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That’s such a cool tradition. Thank you for reading and sharing your memories, Sonja.
I still love Christmas, even though I’ve long stopped believing in Santa. I still count down to the hours till Christmas from Christmas eve, as I did as a kid. I used to stay up all night and countdown, waiting for Santa to come.
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Me too, Metta😉
I miss how Christmas was when I was a child, all the families gathering around with food and laughter (the presents were a plus). As a married adult though, everything has changed. We don’t gather around, we don’t exchange presents, we’re lucky if we even see our families around Christmas, considering my husbands family and I do not get along at all, it’s hard. I do believe people are to caught up in exchanging presents to grasp the real reason of Christmas. I feel like that’s never going to change to be honest. We have so many kids now a days that get whatever they want the first time they ask, that they aren’t happy with not getting what they wanted or getting anything at all on Christmas. I wish I could say things would get better but unfortunately, I think this is the life we live in now.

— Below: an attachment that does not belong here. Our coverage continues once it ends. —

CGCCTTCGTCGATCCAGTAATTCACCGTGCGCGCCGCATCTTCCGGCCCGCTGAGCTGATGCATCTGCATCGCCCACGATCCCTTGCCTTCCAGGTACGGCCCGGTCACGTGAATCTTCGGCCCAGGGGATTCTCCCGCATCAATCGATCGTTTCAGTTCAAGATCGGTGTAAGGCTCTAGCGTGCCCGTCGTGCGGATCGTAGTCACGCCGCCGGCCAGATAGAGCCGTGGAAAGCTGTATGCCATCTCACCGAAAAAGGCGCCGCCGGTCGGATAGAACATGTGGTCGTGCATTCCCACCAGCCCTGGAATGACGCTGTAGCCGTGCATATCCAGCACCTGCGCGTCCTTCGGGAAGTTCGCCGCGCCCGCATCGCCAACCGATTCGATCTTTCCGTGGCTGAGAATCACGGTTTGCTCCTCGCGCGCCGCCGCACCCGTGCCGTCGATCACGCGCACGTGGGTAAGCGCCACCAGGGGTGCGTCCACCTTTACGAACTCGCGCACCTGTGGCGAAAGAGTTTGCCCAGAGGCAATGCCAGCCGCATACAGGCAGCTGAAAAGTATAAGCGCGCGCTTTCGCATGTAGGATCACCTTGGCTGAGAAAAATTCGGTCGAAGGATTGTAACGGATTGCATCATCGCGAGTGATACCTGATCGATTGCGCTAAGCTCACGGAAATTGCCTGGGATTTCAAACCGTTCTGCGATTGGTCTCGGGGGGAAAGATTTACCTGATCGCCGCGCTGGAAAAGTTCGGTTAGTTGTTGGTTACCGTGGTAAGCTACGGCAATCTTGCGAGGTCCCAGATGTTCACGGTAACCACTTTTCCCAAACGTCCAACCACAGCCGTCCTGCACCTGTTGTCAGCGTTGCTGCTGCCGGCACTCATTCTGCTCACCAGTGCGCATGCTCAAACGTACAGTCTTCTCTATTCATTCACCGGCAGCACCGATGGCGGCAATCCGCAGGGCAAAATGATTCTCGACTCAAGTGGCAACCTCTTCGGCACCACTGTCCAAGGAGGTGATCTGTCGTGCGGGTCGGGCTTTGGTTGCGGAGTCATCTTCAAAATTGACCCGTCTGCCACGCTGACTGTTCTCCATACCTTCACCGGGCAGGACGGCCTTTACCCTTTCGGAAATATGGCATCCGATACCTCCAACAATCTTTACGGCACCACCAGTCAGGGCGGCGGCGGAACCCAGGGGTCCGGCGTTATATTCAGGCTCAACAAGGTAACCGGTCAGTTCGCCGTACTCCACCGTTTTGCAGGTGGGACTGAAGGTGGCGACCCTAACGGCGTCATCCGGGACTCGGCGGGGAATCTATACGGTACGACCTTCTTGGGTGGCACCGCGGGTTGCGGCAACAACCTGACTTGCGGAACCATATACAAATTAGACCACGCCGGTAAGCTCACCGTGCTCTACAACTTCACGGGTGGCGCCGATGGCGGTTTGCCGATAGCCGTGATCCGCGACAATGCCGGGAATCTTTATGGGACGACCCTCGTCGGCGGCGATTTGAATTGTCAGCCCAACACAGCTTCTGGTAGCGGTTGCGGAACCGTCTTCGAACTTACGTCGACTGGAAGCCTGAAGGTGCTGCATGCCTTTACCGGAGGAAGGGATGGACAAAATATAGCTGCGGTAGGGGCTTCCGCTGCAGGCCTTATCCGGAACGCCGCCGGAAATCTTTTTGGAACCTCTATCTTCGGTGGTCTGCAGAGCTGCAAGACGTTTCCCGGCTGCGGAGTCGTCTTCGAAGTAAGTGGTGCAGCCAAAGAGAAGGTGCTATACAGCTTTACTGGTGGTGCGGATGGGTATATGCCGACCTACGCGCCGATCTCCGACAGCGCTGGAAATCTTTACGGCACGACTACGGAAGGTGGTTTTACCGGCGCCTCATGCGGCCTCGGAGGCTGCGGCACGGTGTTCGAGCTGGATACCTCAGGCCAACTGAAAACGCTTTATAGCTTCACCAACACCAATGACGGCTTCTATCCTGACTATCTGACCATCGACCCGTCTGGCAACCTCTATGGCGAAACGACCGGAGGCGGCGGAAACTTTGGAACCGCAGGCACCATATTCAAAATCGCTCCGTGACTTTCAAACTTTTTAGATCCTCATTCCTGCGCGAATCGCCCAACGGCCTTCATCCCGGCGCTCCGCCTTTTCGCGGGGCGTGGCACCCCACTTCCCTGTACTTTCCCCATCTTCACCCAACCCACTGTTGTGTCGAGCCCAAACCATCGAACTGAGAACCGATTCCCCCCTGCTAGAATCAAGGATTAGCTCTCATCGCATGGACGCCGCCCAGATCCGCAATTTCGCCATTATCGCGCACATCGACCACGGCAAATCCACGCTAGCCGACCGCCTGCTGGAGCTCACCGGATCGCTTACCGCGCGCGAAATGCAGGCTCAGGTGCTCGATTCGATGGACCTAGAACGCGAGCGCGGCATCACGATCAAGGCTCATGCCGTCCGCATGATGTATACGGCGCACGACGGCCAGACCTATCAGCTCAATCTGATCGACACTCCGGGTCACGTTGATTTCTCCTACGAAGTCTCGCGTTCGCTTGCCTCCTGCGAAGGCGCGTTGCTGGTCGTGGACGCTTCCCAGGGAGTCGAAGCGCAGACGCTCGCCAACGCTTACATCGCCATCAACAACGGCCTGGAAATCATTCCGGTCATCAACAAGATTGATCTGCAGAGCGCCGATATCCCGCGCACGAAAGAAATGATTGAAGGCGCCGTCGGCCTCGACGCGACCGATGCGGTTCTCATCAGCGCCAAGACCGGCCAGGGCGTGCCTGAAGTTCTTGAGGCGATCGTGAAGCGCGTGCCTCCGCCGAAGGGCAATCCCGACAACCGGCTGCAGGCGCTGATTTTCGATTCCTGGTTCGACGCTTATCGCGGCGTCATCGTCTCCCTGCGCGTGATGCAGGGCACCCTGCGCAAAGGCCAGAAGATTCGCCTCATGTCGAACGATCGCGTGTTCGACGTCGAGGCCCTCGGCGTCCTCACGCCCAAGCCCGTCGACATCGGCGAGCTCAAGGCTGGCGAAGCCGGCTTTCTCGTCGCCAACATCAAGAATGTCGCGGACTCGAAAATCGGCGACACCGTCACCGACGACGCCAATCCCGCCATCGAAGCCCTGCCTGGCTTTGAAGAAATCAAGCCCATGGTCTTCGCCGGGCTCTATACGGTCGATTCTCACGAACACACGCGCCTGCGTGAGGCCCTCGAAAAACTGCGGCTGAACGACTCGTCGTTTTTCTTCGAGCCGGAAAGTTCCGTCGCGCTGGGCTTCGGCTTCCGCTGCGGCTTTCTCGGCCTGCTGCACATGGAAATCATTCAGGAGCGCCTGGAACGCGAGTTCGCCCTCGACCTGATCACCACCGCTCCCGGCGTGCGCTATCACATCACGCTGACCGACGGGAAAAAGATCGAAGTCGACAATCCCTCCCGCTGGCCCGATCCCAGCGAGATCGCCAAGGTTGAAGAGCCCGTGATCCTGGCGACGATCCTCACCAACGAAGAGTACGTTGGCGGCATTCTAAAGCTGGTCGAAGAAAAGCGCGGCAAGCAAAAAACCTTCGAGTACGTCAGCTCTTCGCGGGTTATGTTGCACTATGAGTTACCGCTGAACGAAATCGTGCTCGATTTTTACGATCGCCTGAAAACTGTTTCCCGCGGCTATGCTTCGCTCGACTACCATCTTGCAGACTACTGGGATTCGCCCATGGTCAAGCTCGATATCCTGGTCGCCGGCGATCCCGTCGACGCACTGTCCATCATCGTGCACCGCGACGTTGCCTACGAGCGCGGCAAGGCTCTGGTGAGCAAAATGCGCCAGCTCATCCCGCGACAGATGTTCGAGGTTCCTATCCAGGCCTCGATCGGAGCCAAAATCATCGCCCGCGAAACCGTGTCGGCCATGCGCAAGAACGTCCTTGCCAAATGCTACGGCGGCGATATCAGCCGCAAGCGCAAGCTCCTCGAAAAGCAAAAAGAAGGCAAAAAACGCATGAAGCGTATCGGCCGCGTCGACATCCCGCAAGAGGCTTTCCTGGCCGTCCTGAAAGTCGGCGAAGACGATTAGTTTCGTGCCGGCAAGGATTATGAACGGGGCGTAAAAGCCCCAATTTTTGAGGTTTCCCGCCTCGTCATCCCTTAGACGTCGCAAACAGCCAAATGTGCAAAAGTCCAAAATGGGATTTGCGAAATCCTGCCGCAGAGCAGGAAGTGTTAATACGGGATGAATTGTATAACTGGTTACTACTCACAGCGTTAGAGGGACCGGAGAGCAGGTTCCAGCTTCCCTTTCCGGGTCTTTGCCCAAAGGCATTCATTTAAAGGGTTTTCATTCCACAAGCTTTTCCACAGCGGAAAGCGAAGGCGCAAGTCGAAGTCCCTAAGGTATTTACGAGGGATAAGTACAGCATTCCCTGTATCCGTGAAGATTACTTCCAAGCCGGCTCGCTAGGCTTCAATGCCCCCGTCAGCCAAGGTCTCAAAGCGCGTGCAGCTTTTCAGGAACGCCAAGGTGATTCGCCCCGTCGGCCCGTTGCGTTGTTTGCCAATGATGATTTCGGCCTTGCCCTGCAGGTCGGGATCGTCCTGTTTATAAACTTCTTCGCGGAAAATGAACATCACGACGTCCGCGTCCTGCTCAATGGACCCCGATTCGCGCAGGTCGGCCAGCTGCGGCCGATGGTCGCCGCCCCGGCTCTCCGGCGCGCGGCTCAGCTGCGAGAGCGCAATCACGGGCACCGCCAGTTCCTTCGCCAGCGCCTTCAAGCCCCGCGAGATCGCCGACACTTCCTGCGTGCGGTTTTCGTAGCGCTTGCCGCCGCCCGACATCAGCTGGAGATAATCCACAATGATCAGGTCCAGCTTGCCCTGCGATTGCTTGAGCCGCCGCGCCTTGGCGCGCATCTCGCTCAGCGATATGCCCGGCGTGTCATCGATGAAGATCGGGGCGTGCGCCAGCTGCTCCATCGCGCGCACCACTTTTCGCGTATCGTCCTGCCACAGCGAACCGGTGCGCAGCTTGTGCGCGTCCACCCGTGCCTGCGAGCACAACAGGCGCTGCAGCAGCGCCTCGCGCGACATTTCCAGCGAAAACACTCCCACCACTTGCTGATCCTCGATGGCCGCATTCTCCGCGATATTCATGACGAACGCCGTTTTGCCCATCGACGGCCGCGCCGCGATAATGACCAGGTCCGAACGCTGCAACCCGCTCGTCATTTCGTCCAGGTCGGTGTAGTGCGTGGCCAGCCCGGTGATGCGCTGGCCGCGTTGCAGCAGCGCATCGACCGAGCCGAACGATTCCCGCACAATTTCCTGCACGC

I went to great lengths to keep Santa alive in my daughter’s eyes when she was a child, the powdered footprints on the carpet, the letters, the mostly eaten treats left out for him, etc. They were the fondest days can I remember. Christmas was always my favorite time of year though after she grew up and moved away it became different. I still love driving around looking at Christmas lights on houses and going to see live nativity scenes wherever I can find them. But the childlike wonder seen through her eyes each Christmas season is gone and I truly miss that.